Wolf Blitzer: Give Me That Old-School Journalism
Wolf Blitzer anchors CNN’s afternoon “The Situation Room” and is CNN’s lead political anchor. During last year’s political campaign he also moderated numerous debates and anchored the Sunday newsmaker show (John King has since taken over).
Blitzer’s regular presence on the channel earned him a nomination in FishbowlDC’s poll of Hardest Working Washington Journo of 2009 (he lost out to Roll Call’s Shira Toeplitz.). Before joining CNN in 1990, covering military affairs and later the Clinton White House, he spent 15 years as a Washington correspondent for The Jerusalem Post.
Blitzer, who started out in 1972 working for Reuters in Tel Aviv, recently discussed his career with NewsPro correspondent Elizabeth Jensen.
NewsPro: You’ve just come off a heady presidential election year. Election coverage at any news organization takes on a life of its own. How do you recalibrate in the first year of a new administration?
Wolf Blitzer: You are right — our 2008 election coverage was exciting and intense and, indeed, historic. We experimented with some new technology, including our magic map, and had lots of fun in the process. During this first year of the Obama administration, we have incorporated many of those breakthroughs in our day-to-day reporting in ‘The Situation Room.’ We also marked both the first 100 and 200 days of the new presidency with our National Report Card, which gave viewers a chance to weigh in on a whole range of questions.
We have tried to focus our attention on the most important domestic and foreign policy issues facing the country, and between the economy, health care, education, energy, Iraq, Afghanistan, Iran, North Korea, there’s no shortage. In the end, good serious journalism is what’s most important. Our viewers have come to rely on us for that, and we don’t want to let them down.
NewsPro: In a new documentary, ‘Back Door Channels: The Price of Peace,’ you discuss your role, while working in Washington, D.C., for The Jerusalem Post, leading up to the 1979 Israel/Egypt Peace Treaty.
Blitzer: I had a rather modest role. In April 1977, I attended Egyptian President Anwar Sadat’s news conference at Blair House across the street from the White House. I asked him what I thought was a fair question about breaking through the psychological barrier and establishing some direct human-to-human contact with Israel. I asked if he would consider an exchange of athletes, scholars, scientists or journalists. I was thinking of ‘Ping Pong Diplomacy’ as practiced earlier by the U.S. and China. Sadat said that would have to wait until there was an Israeli-Egyptian agreement ending the state of belligerency. Seven months later, in November, he stunned the world and announced that he would be going to Jerusalem to address the Knesset and make peace with Israel. On the eve of his departure, he was asked why he changed his mind, and, among other factors, he cited my question to him at Blair House. He said my question had ’germinated’ in his mind. The Washington Post did a piece about me entitled ’The Reporter Who Started It All,’ and I got some good publicity, which was very nice. I covered all 16 months of the Israeli-Egyptian peace process, including the Camp David Accords in September 1978, and the signing of the peace treaty in March 1979.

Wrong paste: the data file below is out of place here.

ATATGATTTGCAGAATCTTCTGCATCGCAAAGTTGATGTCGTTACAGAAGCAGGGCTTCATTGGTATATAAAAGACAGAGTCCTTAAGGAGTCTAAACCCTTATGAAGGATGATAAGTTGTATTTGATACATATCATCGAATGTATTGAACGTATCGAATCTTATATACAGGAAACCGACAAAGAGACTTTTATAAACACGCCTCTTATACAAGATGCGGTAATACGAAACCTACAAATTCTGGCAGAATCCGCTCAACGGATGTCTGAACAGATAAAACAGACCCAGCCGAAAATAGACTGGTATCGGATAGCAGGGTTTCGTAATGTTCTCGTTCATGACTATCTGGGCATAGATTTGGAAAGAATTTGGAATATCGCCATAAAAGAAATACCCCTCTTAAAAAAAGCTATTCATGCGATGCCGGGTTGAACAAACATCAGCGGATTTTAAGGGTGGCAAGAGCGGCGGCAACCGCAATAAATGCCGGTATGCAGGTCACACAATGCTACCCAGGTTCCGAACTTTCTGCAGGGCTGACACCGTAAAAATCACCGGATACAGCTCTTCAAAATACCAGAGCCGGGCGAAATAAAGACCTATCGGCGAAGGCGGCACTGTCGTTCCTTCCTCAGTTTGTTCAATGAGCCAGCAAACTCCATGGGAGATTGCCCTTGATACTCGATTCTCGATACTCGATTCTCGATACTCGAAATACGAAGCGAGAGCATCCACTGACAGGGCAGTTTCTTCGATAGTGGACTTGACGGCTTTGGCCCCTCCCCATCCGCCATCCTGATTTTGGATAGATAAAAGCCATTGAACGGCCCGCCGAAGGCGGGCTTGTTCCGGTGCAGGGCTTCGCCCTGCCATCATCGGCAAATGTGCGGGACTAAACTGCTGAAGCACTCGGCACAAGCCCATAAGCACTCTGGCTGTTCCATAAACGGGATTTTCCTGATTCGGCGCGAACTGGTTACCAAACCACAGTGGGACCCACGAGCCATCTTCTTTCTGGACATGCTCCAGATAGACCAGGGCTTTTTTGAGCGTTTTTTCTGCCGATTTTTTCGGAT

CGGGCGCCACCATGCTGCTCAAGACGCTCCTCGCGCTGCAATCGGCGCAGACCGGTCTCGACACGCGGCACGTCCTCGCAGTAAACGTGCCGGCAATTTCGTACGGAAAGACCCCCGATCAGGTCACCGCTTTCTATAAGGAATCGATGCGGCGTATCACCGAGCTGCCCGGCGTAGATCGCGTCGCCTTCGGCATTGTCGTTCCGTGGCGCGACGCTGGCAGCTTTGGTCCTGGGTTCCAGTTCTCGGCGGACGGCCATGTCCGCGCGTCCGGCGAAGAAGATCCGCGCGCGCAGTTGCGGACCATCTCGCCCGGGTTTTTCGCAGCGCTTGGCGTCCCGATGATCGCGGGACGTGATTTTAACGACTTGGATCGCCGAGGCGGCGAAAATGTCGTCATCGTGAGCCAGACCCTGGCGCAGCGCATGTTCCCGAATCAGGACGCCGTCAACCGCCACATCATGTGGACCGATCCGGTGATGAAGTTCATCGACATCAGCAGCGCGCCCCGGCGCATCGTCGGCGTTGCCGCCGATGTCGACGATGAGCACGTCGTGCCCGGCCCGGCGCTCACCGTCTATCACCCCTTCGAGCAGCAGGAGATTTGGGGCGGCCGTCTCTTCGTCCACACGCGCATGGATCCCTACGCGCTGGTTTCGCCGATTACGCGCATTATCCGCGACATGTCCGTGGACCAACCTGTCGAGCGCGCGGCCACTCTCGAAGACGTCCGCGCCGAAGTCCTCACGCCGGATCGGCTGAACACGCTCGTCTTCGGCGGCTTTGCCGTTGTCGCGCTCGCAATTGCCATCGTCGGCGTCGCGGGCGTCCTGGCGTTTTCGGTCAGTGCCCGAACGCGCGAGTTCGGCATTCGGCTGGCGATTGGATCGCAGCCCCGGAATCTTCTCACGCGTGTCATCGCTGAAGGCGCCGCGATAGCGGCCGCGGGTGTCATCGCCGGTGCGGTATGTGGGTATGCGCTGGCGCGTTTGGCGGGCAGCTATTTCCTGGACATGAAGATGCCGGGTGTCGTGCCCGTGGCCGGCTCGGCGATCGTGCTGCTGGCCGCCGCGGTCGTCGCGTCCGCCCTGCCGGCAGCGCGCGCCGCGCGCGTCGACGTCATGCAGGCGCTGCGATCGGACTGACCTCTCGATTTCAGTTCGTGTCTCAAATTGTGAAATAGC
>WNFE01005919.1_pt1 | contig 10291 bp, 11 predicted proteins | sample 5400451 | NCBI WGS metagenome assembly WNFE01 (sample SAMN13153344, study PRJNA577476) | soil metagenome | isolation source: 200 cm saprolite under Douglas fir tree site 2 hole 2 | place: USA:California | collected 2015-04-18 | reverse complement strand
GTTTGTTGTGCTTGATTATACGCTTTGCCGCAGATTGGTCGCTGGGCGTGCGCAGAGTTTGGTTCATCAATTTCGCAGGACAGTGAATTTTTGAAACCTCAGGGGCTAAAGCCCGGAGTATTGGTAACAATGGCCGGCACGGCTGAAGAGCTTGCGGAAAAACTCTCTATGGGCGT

NewsPro: Some of your CNN colleagues and many of your cable news rivals feel quite comfortable playing openly partisan roles in the key debates of our times, and they’ve found ratings success doing so. Is there a future for down-the-middle journalism on cable?
Blitzer: I am a proud member of the Old School of Journalism. I don’t offer my opinions on the air. I try to be as responsible and objective as possible. As a result, the answer to your question is yes, I still very much believe there is a future for down-the-middle journalism on cable. That is what we do in ‘The Situation Room’ every day. I know that our CNN viewers want that, and I feel privileged that I can do that. Having said that, I think there is also a very good place for opinion journalism on cable. In my mind, it’s sort of like Old School newspapers: There was a clear division between the hard news pages and the editorial pages. News and Opinion were clearly labeled. And that’s the way it should be on cable as well.
NewsPro: Recently, 11-year-old journalist Damon Weaver called you his role model. What advice would you give him if he really wants to follow in your footsteps in journalism?
Blitzer: I gave Damon the same advice I give all aspiring journalists. You first need the basics — a good, solid education. Second, you need the curiosity and passion surrounding journalism. And, then, you need to practice. If you want to be a tennis player, you need to practice. If you want to be a cellist, you need to practice, If you want to be a reporter, you need to practice. Work for the school newspaper and radio/TV station. Get out there and report. Do it every day. If you have the basic skills and if you practice, you, too, will be a good journalist.